Fig 3 – 10 year credit markets

Source Bloomberg as at end-Jan 2024.

Bank credit, including AT1 debt, provides attractive investment opportunities, combining diversification benefits as well as attractive income.  The income of course is contractual, unlike the dividends from equities many of which were stopped in Covid.  Total return is comparable with, but materially less volatile, than that from bank equity.  Complex and idiosyncratic in nature, this is an example of where active management can add value as experienced specialists can help investors access the potentially lucrative, and large, AT1 component of the fixed income universe.

With no benchmark or strategic asset allocation frameworks to restrict our ability both to pre-empt or to respond to market developments, we use our flexibility to the fullest to adjust our exposure to this asset class (and others) as appropriate.  We first invested in Bank Credits (including AT1s) in January 2016, a modest allocation of c.2.5%, which increased to roughly 10% at the end of 2018 where it stayed until March 2020. As active investors, we look to benefit from bouts of volatility that lead, in our view, to mispriced risk opportunities. For example, we increased exposure after Covid-induced market volatility, captured some attractive alpha in this area and reduced exposure once valuations had normalised.

More recently, we increased our exposure once again following the emergency take-over of Credit Suisse by rival Swiss bank UBS in March 2023.  Swiss regulators wrote-off Credit Suisse's $17 billion in AT1s (to which we had no exposure) and the ensuing wider market dislocation was an attractive entry point. Our allocation grew from 10% in March 2023 to 15% at the end of Dec 2023 and we remain enthusiastic about return prospects here.

Whilst alternatives have been an important part of the fund's composition, the Great Bond Reset has changed the nature of the income puzzle:

·       Elevated yield levels in core fixed income markets once again allow investors to own bonds for their income generating qualities. Our credit exposure grew from around 35% of NAV in Q4 2022 to a record high of almost 50% in mid-2023. For the fund, our credit bonds delivered consistent returns during 2023 and our high yield allocation, with low double digit returns, was the best performing credit allocation on a risk adjusted basis.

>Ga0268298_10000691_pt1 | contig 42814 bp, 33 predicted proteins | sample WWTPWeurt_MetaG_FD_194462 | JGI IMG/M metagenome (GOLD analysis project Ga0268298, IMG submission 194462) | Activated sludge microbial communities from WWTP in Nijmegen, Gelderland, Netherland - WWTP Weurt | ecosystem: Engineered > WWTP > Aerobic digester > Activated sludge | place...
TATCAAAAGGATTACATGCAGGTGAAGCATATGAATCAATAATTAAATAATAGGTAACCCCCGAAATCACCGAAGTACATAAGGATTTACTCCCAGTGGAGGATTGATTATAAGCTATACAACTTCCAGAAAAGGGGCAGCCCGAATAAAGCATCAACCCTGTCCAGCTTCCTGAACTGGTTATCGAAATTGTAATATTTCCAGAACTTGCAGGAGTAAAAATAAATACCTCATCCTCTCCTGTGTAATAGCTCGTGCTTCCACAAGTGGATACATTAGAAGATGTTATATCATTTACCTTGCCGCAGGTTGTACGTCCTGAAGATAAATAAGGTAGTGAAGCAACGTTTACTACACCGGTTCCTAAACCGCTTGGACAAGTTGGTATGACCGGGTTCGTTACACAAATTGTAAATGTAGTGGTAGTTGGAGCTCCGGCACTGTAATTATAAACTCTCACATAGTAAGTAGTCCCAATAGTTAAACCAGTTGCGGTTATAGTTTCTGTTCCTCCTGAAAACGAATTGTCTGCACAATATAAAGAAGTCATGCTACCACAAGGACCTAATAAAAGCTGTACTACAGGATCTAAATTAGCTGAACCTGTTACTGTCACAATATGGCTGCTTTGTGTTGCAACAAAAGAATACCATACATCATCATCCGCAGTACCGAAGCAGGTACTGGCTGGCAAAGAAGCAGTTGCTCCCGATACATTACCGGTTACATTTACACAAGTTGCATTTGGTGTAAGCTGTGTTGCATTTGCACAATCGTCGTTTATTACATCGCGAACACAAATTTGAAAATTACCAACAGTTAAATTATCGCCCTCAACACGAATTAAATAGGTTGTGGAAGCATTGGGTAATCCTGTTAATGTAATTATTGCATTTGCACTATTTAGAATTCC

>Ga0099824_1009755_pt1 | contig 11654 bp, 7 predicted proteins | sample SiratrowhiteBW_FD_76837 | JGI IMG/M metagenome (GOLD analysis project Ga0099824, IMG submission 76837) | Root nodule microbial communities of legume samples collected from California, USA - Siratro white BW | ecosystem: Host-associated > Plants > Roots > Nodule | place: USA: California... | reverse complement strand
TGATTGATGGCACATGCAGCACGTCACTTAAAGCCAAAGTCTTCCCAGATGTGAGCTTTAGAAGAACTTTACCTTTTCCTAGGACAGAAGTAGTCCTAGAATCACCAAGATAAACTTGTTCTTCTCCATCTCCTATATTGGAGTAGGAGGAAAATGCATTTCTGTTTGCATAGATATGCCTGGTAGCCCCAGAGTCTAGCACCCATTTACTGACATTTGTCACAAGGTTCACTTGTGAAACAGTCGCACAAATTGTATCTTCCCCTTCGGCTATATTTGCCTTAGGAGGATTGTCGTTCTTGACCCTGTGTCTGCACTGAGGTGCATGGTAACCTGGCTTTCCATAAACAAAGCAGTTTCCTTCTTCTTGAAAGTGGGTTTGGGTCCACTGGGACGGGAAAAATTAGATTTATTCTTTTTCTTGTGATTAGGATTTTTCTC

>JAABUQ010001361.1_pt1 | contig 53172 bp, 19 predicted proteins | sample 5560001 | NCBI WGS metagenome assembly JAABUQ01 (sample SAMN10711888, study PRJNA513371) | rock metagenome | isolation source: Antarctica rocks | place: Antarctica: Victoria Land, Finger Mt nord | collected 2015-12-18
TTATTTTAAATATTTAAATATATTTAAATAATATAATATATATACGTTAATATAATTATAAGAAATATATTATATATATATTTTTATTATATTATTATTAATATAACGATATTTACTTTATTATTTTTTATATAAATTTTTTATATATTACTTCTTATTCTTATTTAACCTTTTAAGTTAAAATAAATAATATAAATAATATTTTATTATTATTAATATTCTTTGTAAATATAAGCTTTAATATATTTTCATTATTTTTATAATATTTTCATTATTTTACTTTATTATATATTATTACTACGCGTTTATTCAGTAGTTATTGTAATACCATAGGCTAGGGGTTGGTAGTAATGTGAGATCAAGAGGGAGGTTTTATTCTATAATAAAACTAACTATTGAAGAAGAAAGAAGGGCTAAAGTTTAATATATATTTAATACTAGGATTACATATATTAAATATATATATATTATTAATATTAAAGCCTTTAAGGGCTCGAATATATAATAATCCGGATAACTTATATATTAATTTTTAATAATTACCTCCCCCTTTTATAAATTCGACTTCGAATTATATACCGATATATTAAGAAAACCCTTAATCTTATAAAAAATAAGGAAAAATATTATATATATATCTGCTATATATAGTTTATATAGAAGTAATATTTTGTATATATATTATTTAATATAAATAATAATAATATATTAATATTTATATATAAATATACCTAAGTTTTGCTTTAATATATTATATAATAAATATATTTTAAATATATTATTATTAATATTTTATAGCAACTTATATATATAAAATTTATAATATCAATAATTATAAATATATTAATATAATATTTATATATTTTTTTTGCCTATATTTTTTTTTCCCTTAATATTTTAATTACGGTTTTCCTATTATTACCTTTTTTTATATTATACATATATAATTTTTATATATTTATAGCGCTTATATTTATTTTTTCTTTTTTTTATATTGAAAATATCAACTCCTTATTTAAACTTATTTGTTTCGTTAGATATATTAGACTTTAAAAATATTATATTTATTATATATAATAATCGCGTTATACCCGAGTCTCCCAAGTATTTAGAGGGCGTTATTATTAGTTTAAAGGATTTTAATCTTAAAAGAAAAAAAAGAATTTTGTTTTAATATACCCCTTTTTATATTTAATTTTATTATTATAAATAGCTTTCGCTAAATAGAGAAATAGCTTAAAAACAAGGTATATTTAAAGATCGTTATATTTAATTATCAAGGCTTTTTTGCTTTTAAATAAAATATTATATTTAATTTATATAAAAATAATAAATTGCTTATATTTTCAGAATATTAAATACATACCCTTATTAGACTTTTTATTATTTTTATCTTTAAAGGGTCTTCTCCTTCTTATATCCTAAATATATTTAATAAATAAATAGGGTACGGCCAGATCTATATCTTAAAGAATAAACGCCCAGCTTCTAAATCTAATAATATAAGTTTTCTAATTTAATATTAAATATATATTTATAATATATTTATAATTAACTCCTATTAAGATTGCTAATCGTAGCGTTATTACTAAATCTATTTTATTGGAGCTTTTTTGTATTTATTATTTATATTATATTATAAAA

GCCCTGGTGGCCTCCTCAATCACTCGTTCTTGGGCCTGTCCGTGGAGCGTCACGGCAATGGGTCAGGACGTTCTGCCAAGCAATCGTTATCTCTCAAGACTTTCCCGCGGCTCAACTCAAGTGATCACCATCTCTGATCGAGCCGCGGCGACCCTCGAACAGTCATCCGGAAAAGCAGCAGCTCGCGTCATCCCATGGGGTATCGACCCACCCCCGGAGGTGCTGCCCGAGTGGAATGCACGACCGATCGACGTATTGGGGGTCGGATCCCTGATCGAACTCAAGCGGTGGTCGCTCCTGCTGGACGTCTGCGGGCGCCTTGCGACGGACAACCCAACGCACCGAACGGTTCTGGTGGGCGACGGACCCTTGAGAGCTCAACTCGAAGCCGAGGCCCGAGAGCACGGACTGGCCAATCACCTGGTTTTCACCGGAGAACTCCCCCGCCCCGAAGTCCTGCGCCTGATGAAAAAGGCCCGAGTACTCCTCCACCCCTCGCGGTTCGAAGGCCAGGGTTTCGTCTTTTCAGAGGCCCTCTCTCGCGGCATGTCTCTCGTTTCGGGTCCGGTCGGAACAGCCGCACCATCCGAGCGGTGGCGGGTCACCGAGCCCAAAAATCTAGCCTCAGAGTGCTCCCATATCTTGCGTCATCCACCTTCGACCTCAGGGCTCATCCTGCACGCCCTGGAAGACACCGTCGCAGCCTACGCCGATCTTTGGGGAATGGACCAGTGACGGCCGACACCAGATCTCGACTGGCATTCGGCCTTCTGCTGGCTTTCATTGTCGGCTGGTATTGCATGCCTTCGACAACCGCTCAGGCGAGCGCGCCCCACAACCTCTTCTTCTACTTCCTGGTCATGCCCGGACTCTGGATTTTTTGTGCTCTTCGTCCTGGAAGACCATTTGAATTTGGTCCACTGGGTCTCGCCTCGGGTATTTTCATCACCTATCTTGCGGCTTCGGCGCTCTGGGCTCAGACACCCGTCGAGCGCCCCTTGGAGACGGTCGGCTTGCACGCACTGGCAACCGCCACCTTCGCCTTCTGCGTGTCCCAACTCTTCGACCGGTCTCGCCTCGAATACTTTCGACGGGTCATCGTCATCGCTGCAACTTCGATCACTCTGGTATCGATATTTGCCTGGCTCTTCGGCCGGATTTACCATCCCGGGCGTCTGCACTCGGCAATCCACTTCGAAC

·       We can look to bonds for other qualities. Adding to bond allocations, particularly investment grade, allows for lower volatility. When uncertainty remains significant and asset correlations high, we prefer to tilt towards the contractual income of bonds and their pull-to-par nature which aids total return.

·       Improved bond valuations offer a chance to reshape the equity component of the portfolio, by geography, sector or theme.  It permits reallocation of capital from income-generating equities into growth-focused companies; it would have been difficult to own 2023's stars such as Microsoft and Broadcom when income was scarce since they yield less than 1% and 2% respectively.

Markets wax and wane with the economic cycle as we have seen in the ten years since the fund's inception. Navigating that in real time through an active, flexible, bespoke portfolio is key to solving the income puzzle.

*Source: Aegon Asset Management UK, as at 1 February 2024. Aegon Diversified Monthly Income Fund B Inc share class average of historic yield since inception. The Fund launched on 25 February 2014.


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The principal risk of this product is the loss of capital. Please refer to the KIID and/or prospectus or offering documents for details of all relevant risks. For all documents please see

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Income is not guaranteed and 5% is a target yield, being the fund's target total distribution over the next 12 months as a percentage of the current mid-market share price. The target yield may be revised in future.